I’m a writer too, and I believe your muse is speaking to you. I didn’t know you’d written a novel. I’ll have to pick it up. BTW, if you ever need a “reader” or “critiquer” for your work-in-progress, feel free to contact me. We starving-writers-for-freedom should help each other. Hope you find yourself in your garret soon, happily writing your sequel.

  4. Debra
    Debra July 28, 2010 7:13 am

    Regarding the fates of light-bringers, remember that Prometheus didn’t die … he just got his liver eaten out day after day. Much like those absinthe-soaked artistes, now that I think about it.

  5. Ragnar
    Ragnar July 28, 2010 7:30 am

    I’d love to see a continuation of RebelFire… can’t tell you how much fun I’ve had in the bars answering the “what/who is RebelFire?” while wearing my RebelFire T-Shirt. I have the CD that accompanied the book in my truck and the songs always are well accepted and lead to great conversations.
    For anyone not familiar, go to for the song.
    So PLEASE write away… just don’t go all Charles Bukowski on us 🙂

  6. Protector
    Protector July 28, 2010 1:58 pm

    “What kind of person wants to live it?”

    Sometimes we do things, not because we want to, but because we are driven to do so. It is a drive that has an ephemeral origin – don’t know where it comes from or where it goes, but it is there, and it leaves its mark in our lives and the lives of those whose paths we cross. That is the nature, perhaps the duty, of a lightbringer.

    “Could you write a book or a movie about a guy who spent his whole life failing — and then also failed at becoming a fondly remembered hero?”

    While people may not write about us or praise us for our labors, the effects of our labors endure because people are changed by our actions. Others take on a piece of us through their experiences with us or our writings. They don’t write about us – they become us, and we live on in them through their actions and words.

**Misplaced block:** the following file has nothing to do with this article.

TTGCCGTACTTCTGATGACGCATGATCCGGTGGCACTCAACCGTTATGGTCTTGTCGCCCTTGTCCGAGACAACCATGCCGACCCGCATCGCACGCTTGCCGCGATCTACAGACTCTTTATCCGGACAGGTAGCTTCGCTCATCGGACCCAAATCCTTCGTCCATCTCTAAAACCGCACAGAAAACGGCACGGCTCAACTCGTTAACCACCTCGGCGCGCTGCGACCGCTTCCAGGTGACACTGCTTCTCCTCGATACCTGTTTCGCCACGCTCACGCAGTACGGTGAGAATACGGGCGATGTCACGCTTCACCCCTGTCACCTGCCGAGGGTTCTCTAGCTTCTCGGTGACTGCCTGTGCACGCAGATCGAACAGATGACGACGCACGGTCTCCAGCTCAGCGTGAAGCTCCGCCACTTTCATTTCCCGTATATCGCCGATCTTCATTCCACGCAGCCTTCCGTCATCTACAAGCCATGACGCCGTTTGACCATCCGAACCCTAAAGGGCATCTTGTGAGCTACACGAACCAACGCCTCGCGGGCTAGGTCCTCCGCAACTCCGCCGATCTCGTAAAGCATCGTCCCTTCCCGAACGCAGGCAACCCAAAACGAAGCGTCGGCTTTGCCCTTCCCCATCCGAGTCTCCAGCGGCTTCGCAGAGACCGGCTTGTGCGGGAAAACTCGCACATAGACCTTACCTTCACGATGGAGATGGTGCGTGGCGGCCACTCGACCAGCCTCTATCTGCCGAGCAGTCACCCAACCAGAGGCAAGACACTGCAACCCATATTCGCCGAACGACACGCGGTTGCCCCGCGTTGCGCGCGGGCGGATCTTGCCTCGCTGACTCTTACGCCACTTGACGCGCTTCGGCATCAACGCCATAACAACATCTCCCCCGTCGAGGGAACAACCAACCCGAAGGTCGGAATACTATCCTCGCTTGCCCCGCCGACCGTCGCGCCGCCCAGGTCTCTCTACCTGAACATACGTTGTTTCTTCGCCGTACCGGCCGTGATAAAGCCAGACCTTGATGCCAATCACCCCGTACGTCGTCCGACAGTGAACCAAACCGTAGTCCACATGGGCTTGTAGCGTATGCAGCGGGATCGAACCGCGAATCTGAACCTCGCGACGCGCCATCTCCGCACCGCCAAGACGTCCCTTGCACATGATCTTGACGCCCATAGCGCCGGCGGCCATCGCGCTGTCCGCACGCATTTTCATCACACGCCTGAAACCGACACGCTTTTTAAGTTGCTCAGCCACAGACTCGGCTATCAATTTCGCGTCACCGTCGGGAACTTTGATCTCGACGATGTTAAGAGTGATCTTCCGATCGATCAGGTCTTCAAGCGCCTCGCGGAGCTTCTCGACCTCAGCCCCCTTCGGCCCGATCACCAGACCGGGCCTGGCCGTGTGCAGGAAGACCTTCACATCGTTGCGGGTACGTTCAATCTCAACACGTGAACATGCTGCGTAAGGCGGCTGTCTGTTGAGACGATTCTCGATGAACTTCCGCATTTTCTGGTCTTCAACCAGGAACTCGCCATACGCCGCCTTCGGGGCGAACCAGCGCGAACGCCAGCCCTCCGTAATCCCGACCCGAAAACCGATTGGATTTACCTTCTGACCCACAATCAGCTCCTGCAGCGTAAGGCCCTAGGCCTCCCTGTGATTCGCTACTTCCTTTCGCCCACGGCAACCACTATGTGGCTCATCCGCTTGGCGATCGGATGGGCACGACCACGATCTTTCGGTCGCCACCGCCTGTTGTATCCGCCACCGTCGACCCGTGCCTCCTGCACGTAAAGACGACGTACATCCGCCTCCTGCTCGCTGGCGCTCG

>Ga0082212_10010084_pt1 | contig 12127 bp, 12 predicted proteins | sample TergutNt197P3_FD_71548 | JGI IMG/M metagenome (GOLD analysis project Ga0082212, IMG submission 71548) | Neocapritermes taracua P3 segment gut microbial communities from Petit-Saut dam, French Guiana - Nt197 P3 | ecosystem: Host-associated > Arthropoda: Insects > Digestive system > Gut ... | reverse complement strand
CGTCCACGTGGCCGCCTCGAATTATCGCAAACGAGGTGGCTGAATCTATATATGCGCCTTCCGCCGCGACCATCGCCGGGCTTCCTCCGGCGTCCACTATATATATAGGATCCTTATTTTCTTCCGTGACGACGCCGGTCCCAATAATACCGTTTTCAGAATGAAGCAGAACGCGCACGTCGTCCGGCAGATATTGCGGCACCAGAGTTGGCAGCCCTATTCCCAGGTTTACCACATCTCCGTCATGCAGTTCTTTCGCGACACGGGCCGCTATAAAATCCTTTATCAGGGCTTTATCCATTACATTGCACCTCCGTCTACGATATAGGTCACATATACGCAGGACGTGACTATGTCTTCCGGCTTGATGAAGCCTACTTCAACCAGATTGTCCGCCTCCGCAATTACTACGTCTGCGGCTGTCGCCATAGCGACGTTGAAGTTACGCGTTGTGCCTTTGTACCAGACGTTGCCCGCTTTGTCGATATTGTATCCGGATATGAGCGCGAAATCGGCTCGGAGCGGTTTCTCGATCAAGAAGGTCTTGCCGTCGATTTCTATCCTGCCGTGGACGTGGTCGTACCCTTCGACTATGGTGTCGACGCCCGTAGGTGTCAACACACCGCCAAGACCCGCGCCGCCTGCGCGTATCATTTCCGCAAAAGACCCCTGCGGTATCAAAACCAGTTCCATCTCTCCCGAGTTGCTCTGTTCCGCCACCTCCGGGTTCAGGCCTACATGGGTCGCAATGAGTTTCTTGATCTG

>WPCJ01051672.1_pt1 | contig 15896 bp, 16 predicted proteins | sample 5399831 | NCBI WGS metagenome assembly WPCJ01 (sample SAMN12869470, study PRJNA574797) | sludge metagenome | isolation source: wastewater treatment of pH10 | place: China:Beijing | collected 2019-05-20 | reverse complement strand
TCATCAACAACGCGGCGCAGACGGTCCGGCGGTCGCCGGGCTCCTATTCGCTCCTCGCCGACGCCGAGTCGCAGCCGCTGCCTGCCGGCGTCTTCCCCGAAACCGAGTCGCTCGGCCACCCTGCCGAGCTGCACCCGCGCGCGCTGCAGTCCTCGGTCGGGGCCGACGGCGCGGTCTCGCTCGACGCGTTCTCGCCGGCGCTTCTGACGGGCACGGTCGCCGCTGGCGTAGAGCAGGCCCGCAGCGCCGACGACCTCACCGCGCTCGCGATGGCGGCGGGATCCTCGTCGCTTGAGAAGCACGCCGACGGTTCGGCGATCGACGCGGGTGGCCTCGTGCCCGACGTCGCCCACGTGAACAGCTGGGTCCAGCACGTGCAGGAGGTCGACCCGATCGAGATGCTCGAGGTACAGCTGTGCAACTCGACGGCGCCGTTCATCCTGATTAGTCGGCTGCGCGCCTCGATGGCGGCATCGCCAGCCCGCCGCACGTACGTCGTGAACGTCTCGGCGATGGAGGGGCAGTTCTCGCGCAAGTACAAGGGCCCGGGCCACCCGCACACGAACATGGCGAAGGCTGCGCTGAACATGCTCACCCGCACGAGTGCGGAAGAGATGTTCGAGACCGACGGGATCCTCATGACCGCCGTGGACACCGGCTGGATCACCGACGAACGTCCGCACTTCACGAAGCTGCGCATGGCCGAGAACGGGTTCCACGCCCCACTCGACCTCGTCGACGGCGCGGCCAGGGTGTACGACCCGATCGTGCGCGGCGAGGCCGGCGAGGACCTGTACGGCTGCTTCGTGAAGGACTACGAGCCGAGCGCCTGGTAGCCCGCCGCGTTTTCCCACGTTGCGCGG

7. Joel
    Joel July 28, 2010 2:20 pm

    “Is a person who sees himself as bringing the light ever actually bringing it?”

    Youch. I’m sorry you went there, Claire. All the great monsters – and most of the great clowns – of history were certain they were lightbringers. The worst thing in the world is when one of those got-all-the-answers academics actually gets to impose his vision. This way to the gulag!

    Sure would like to see a RebelFire sequel, though. But you knew that.

  8. JG
    JG July 28, 2010 7:25 pm

    I consider myself a philosopher. I must always be on guard against conceit, against any idea of leading the masses to any kind of utopia. I try to remember that every man who says “if we all do things MY way, there will be utopia” should be shot immediately. There are millions of narcissists and college professors spewing that BS, and thousands of politicians putting it into practice. Remembering that, I immediately derail any train of thought that could end up helping the masses, if only they do things MY way. Now, about living the idea with a few followers for 5 years before trying to get the public to try it, why even offer it to the masses? Anyone who wants power over the unwashed masses has some kind of a mental disorder. Power over herds of in-duh-viduals for what purpose? power itself? money? the entertainment of watching a world war? I conclude: Men who bring you promises of enlightenment, utopia, or prosperity in return for your unquestioning obedience are displaying symptoms of several different mental disorders.